Leader of the Conservatives, Cllr Andrew Eade mentions that a ‘Single authority’ could be looked at. This was in May 2013.
A motion against a full merger of the two councils was tabled by Conservative group leader Andrew Eade at the full Telford & Wrekin Council meeting in May 2014.
In February of this year, Cllr Eade said ‘We put forward two motions saying a merger shouldn’t and mustn’t happen, we’re two very different communities.
Not enough facts?
In 2017, leader of Telford & Wrekin Council, Cllr Shaun Davies met with the Conservative leader of Shropshire Council and said this ‘ “We both recognise the differences between our councils, the areas and populations we serve.
“However, there will continue to be opportunities to co-operate very closely because this is the right thing to do to ensure that we deliver the best and most effective services possible for our residents.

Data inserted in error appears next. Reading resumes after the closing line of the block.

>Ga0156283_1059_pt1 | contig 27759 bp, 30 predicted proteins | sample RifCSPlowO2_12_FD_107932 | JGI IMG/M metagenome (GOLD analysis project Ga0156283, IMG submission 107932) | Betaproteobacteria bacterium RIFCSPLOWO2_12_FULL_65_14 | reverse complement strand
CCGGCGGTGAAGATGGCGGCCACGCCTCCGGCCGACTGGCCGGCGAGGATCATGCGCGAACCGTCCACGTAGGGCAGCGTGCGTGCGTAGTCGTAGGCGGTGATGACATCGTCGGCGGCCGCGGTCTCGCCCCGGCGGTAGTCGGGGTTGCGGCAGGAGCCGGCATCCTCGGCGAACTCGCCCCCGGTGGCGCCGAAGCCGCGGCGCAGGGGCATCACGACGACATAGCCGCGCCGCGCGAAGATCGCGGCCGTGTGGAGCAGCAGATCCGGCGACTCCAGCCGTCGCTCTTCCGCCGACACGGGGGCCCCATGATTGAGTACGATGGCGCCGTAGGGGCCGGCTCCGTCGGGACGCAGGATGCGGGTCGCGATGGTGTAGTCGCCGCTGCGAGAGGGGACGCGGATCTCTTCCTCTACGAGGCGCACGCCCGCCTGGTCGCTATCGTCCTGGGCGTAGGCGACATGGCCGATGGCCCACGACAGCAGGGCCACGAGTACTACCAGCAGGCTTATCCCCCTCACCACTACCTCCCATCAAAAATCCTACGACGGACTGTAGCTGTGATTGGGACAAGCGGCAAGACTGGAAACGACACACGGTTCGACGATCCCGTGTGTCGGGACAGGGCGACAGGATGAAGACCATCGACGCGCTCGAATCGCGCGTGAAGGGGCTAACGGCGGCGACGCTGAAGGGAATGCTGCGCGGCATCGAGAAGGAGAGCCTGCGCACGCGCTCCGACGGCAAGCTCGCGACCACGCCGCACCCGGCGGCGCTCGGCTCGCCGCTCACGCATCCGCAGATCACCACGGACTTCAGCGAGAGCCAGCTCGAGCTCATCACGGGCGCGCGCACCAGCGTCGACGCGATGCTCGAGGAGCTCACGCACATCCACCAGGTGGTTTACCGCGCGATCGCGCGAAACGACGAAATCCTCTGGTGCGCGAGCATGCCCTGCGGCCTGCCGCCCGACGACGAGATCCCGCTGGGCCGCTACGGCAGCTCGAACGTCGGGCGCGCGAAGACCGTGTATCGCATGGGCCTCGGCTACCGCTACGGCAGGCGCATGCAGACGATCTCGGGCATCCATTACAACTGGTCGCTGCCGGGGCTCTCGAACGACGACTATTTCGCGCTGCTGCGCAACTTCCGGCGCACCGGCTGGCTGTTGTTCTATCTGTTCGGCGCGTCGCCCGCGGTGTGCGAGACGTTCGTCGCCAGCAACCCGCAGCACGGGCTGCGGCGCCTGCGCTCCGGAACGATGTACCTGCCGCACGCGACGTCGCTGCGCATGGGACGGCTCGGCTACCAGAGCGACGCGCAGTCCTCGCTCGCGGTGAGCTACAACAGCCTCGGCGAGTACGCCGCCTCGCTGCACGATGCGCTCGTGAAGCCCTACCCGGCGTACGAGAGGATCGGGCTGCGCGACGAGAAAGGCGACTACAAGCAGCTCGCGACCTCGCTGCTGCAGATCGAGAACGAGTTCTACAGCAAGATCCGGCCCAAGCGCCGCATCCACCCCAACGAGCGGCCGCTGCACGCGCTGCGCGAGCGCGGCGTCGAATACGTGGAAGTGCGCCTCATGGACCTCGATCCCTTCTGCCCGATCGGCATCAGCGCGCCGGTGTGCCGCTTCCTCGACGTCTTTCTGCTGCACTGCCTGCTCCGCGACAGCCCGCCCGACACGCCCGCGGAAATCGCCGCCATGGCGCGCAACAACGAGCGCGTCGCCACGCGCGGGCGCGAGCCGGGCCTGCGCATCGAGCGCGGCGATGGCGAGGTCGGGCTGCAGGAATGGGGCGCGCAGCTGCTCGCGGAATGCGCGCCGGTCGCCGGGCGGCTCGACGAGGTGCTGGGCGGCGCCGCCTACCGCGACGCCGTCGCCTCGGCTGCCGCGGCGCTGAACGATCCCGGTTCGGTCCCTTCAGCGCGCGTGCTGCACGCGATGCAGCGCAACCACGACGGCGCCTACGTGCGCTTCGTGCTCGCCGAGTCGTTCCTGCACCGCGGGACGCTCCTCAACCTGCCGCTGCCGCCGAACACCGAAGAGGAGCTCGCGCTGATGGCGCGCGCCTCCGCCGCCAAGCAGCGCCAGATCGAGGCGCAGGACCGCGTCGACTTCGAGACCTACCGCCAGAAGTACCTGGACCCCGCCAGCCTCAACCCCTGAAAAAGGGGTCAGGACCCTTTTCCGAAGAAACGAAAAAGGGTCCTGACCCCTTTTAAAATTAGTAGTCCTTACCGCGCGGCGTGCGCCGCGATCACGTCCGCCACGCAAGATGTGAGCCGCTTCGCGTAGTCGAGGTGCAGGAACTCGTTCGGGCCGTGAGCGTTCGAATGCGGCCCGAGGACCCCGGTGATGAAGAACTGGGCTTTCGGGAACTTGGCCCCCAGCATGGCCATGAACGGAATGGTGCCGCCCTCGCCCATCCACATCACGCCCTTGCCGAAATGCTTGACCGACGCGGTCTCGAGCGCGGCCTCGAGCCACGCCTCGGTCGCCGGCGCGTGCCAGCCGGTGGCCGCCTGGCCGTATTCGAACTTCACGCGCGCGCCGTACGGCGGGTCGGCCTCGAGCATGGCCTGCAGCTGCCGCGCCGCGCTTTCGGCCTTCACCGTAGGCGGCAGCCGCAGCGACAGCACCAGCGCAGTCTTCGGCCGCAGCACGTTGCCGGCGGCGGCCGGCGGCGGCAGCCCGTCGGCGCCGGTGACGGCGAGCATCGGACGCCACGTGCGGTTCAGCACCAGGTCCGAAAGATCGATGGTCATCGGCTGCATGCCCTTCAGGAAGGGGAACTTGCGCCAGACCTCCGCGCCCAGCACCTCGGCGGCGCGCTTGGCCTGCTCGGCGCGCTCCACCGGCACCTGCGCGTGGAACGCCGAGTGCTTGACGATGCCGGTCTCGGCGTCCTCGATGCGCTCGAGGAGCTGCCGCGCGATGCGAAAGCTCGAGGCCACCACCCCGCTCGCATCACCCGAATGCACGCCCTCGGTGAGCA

“Just as in Shropshire, we have absolutely no appetite for merger with any other council”
Most telling, is that in 2016, Cllr Shaun Davies said ‘This issue has been regularly aired and is firmly rejected by both councils, precisely because we represent very different areas. This has cross party support on this council. “
Cross party support. I have asked two of the Labour Cllrs and prospective Labour Cllrs making this claim about the merger and not had a response. Caught out? You decide.
There is no appetite for a merger. Not least from you, the good people of Telford. It’s just not going to happen.
In a targeted mailing, Labour have sent a letter to Nuplace tenants. Nuplace is the wholly owned property development subsidiary of Telford & Wrekin Council. In the leaflet, Labour claim that should the Tories win, rent may increase.